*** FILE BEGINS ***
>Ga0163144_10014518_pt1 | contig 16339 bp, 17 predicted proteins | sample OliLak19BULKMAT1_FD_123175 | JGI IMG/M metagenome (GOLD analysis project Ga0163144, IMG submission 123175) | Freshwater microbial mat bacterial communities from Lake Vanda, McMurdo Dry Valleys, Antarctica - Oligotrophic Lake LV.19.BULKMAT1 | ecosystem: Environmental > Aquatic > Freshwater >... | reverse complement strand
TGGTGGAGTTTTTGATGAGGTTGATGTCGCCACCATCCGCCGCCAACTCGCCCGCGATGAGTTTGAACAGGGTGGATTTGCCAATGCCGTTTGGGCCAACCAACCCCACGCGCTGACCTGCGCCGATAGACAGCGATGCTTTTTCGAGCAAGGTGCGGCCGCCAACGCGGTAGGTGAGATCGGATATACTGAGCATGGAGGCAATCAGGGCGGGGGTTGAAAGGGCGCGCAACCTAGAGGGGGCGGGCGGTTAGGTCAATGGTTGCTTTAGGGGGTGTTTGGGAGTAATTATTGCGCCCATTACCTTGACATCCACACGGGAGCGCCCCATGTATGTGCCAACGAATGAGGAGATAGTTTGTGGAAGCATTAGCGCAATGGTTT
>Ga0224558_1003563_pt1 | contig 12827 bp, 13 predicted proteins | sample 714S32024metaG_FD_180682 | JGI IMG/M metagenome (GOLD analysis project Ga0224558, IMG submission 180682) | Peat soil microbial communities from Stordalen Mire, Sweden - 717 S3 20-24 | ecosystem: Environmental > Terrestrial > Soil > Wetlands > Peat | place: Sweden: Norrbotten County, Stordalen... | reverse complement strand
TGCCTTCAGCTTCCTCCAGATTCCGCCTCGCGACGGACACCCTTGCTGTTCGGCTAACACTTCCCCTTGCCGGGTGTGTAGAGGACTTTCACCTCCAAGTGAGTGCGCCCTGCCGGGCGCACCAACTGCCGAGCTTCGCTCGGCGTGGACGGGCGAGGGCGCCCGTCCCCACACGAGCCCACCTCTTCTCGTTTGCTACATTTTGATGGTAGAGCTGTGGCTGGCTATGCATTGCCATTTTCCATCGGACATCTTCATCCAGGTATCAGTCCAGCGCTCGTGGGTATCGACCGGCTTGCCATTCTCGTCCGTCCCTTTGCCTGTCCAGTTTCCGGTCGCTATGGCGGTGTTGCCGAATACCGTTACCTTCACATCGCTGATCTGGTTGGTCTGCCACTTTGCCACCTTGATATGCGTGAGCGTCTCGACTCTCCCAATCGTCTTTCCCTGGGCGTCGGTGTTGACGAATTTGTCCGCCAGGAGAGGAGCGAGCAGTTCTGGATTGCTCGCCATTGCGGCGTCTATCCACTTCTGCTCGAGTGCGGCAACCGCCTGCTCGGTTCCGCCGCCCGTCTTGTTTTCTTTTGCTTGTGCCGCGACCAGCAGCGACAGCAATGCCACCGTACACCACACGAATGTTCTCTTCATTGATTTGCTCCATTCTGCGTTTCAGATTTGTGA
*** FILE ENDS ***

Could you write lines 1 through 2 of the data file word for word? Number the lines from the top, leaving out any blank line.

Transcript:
>Ga0163144_10014518_pt1 | contig 16339 bp, 17 predicted proteins | sample OliLak19BULKMAT1_FD_123175 | JGI IMG/M metagenome (GOLD analysis project Ga0163144, IMG submission 123175) | Freshwater microbial mat bacterial communities from Lake Vanda, McMurdo Dry Valleys, Antarctica - Oligotrophic Lake LV.19.BULKMAT1 | ecosystem: Environmental > Aquatic > Freshwater >... | reverse complement strand
TGGTGGAGTTTTTGATGAGGTTGATGTCGCCACCATCCGCCGCCAACTCGCCCGCGATGAGTTTGAACAGGGTGGATTTGCCAATGCCGTTTGGGCCAACCAACCCCACGCGCTGACCTGCGCCGATAGACAGCGATGCTTTTTCGAGCAAGGTGCGGCCGCCAACGCGGTAGGTGAGATCGGATATACTGAGCATGGAGGCAATCAGGGCGGGGGTTGAAAGGGCGCGCAACCTAGAGGGGGCGGGCGGTTAGGTCAATGGTTGCTTTAGGGGGTGTTTGGGAGTAATTATTGCGCCCATTACCTTGACATCCACACGGGAGCGCCCCATGTATGTGCCAACGAATGAGGAGATAGTTTGTGGAAGCATTAGCGCAATGGTTT